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I have yet to do it but I really want to study the structure of Aerosmith songs. They have a great flow with their ballads and generally have some great tunes. But the songs I am making now don't fit this mold to well. But there is something to learn anyway.

 

 

Good point DougH and one I practice. I listen to the artists I admire over and over until I understand the structure of the songs and the production which also plays a HUGE role in a songs success. Once you learn what a successful artist does you can start to write your songs and think "What would so and so do here?" I have found this to be a tremendous help in getting past "blocks".

 

Also, another great point you make is to listen to a part of a song you really like and in your own way, mimic it and make it something new. This is how John Lennon wrote a lot of his material and I have done this as well when ideas ran dry. There is nothing to be ashamed of here because if you let your voice bleed into the music, the song will be yours. You will have your own lyrics and your melody will start to come out of the one you "borrowed", and the same goes for the groove.

 

Several years ago I wrote a song that was totally acoustic folk and I had no idea how I was going to produce the track considering most of my songs to that point were in the lite rock category. One night it occurred to me that U2s "With or Without You" production would work quite nicely with this song and thats the direction I took it. Now people listen to the song and say that it reminds them of U2 but its me. Theres an example of taking a band you love and taking their production ideas, throwing in your own and coming up with your own song and sound and at the same time, paying tribute to the greats before us.

 

Keep Rocking,

EB

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I'm always interested to hear how my favorite groups/artists write. Some bands, like Queen, tend to write the music first before they start plugging lyrics into it. (You can sort of see this process in action on a documentary made about the recording of the "One Vision" single.) Others write lyrics first and then try to put music to the words. (I'm fairly sure Elvis Costello writes this way, but I could be wrong...)

 

For myself...well, I currently write lyrics and give them to my singer who does the music part. When I've tried to write music and lyrics, I tend to write a chord progression, then the lyrics, then the vocal melody. I'll write to the rhythm in the chord progression, but I try not to think melody when I'm coming up with the words. It tends to paralyze my brain. :freak:

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Okay, I haven't done it with the scales, but that's probably all I need to do to make a decent melody. Instead I just pulled out random notes off the fretboard, and this is NOT the way to go. Scales have 8 notes which are all somehow, mathematically or otherwise, related to each other, and that is why they sound good! So a god piece of advice would to get a scale chart or book of some kind.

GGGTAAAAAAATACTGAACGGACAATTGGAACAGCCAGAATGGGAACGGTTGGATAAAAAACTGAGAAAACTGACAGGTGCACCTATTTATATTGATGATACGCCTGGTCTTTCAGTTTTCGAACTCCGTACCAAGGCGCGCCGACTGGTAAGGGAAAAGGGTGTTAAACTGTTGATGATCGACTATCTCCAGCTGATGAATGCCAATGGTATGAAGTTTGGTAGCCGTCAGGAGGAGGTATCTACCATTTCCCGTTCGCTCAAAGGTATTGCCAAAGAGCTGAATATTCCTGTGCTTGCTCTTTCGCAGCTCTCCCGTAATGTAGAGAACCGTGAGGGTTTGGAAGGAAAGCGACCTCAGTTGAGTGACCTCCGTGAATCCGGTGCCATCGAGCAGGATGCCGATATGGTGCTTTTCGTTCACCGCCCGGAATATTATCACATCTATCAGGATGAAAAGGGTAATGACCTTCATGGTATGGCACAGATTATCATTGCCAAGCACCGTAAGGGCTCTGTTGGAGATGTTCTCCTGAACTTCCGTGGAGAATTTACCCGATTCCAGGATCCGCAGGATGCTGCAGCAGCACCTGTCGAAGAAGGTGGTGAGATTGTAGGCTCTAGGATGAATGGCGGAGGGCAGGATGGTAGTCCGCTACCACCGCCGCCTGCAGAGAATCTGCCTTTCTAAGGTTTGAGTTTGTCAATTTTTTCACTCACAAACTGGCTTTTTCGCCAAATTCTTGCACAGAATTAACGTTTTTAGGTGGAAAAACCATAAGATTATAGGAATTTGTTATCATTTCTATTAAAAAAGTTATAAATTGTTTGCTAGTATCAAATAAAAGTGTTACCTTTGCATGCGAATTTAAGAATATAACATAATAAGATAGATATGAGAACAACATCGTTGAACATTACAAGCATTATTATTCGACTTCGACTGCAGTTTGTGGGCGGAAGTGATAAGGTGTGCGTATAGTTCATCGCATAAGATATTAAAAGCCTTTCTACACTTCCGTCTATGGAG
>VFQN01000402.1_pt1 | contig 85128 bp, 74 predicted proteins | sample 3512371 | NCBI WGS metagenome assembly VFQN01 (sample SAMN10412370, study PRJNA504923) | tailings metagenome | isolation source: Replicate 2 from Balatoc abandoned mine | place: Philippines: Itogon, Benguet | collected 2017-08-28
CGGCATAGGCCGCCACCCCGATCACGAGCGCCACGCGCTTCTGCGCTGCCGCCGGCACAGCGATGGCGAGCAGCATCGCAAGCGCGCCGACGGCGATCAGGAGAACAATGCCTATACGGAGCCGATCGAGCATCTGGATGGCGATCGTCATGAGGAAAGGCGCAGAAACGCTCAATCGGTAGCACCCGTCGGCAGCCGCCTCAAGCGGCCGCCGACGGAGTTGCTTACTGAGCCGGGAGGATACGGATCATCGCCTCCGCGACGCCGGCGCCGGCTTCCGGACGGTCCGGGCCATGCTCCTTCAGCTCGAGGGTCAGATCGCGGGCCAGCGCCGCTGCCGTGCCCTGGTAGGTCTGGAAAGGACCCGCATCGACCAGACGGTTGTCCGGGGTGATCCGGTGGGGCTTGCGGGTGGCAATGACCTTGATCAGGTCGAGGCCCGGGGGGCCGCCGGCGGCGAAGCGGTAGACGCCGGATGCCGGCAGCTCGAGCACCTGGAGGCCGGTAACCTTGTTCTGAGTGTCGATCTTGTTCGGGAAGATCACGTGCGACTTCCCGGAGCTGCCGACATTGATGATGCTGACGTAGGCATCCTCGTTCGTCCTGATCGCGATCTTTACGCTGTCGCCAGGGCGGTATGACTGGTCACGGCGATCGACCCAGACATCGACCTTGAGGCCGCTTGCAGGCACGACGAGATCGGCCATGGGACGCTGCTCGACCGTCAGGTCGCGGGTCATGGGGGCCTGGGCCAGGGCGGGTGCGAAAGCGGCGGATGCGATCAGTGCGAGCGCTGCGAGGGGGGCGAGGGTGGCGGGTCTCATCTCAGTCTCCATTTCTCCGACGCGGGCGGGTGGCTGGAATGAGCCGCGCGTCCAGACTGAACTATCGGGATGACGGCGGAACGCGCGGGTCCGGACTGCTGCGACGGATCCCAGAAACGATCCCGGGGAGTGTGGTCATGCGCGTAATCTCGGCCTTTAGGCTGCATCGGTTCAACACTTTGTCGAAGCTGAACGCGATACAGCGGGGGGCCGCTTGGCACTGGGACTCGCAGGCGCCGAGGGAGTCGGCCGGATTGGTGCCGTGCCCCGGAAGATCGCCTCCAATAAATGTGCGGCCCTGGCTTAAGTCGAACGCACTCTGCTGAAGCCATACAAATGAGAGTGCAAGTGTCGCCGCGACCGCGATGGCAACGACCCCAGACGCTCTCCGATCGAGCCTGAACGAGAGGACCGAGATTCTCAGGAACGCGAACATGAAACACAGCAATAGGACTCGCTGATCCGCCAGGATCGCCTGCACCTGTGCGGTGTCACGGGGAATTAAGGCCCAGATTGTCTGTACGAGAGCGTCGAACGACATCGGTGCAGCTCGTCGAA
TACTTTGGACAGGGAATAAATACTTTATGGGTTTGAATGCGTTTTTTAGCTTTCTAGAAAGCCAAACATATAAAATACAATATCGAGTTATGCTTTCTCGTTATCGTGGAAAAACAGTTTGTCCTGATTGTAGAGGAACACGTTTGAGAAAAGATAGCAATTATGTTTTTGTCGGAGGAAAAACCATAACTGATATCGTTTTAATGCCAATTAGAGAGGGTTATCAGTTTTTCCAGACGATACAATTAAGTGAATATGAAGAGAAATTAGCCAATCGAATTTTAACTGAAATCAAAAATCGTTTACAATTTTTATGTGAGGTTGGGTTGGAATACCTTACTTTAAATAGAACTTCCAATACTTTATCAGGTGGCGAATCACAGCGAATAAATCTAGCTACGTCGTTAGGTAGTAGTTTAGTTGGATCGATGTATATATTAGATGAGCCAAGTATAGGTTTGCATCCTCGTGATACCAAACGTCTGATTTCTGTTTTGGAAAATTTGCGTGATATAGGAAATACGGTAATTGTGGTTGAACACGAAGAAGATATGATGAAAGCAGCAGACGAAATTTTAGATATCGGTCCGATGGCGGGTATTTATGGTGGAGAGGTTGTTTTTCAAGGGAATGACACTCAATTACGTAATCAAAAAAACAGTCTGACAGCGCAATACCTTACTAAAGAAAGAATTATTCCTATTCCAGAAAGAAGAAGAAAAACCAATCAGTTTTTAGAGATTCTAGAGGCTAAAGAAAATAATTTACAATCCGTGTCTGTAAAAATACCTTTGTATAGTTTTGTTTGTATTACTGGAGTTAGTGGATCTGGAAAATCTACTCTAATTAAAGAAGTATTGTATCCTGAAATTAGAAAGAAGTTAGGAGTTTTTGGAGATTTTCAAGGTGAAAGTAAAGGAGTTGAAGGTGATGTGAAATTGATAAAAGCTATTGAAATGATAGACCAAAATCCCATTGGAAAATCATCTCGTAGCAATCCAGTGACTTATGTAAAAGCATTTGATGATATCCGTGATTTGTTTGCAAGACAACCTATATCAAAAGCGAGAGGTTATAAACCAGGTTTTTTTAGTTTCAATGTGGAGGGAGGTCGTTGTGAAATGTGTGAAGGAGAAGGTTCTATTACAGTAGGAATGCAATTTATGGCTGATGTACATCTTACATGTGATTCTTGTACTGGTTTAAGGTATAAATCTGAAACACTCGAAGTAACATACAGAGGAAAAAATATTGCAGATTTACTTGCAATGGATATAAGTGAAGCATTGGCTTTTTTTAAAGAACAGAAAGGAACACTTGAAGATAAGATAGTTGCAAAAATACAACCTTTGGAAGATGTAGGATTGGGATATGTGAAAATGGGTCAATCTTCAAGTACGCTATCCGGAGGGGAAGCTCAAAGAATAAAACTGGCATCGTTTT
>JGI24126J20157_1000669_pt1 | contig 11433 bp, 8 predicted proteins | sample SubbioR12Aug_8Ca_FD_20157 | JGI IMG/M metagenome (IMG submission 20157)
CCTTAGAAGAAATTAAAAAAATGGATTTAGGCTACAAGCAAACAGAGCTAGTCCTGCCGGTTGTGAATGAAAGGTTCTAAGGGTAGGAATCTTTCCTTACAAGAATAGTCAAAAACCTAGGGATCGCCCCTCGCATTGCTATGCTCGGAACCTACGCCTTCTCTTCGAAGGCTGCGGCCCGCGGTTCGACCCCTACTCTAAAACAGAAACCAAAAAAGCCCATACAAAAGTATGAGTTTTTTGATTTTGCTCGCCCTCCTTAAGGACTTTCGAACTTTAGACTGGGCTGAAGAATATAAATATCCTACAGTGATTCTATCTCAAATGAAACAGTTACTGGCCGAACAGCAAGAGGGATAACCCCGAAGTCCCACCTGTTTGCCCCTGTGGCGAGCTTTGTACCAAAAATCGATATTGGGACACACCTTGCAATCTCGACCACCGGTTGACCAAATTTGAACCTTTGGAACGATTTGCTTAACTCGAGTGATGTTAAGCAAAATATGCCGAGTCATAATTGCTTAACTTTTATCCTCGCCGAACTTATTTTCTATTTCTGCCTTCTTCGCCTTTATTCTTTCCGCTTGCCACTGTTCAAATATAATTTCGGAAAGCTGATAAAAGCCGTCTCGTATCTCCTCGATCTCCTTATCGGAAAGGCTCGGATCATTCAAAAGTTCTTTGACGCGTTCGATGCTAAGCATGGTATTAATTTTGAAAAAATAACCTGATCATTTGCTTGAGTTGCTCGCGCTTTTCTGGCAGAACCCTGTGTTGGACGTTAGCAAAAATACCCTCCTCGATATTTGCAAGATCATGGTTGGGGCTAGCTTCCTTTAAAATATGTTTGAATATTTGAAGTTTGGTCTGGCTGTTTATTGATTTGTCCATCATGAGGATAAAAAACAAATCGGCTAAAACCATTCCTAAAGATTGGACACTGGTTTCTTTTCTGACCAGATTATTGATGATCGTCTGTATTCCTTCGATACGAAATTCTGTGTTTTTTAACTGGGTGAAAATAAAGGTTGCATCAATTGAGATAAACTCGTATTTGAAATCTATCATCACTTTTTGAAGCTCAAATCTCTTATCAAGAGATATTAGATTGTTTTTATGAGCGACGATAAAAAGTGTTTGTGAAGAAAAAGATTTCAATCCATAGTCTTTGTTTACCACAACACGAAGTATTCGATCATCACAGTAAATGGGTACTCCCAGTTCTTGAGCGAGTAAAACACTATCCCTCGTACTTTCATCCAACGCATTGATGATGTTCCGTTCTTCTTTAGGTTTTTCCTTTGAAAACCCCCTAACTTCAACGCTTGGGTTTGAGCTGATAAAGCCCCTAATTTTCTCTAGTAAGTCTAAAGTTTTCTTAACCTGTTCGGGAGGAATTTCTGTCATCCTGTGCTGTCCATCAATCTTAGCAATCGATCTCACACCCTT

I never really thought about it, but that's a good point about scales. I think those piano lessons I had as a kid really helped me out, as much as I hated them at the time. Now, I was never a good student; I got yelled at by the instructor quite a few times, because I never wanted to practice. I was also a music major for a brief period in college, but it didn't work out for similar reasons. However, I'm realizing all those scales the teachers drilled into my actually came in handy. Even though I can't sight read to save my life, by knowing what is a major scale, minor scale (harmonic and melodic), and blues scale, and exactly what notes work with which chords, I can "see" a melody better. It really helps out a lot with composing melodies.

 

I don't think there's anything wrong with pulling out random notes either. If that works for you, that's great. But if you ever get stuck, it's certainly handy to have a basic understanding of scales and theory to help you out.

 

 

Also, another great point you make is to listen to a part of a song you really like and in your own way, mimic it and make it something new. This is how John Lennon wrote a lot of his material and I have done this as well when ideas ran dry. There is nothing to be ashamed of here because if you let your voice bleed into the music, the song will be yours. You will have your own lyrics and your melody will start to come out of the one you "borrowed", and the same goes for the groove.

 

 

I do that all the time; it's a lot of fun to try and mimic a song you like, and yeah--it usually doesn't end up sounding like what you're trying to mimic, which is often a good thing.

 

BTW--in response to the original question, I normally do chords first (after lyrics), melody second. This is just my own preference, but the other way around can be good too. Whatever works. There are no rules, just guidelines.

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dang ... i have to revise my answer

 

actually, what i usually (usually) do is come up with

 

1. a neat piece of melody; or

 

2. a neat phrase (lyrics wise)

 

and then, i get to the guitar and explore around a bit

 

eventually, i end up with a structure for the song

 

then i fill in the blanks

 

and finish the lyrics last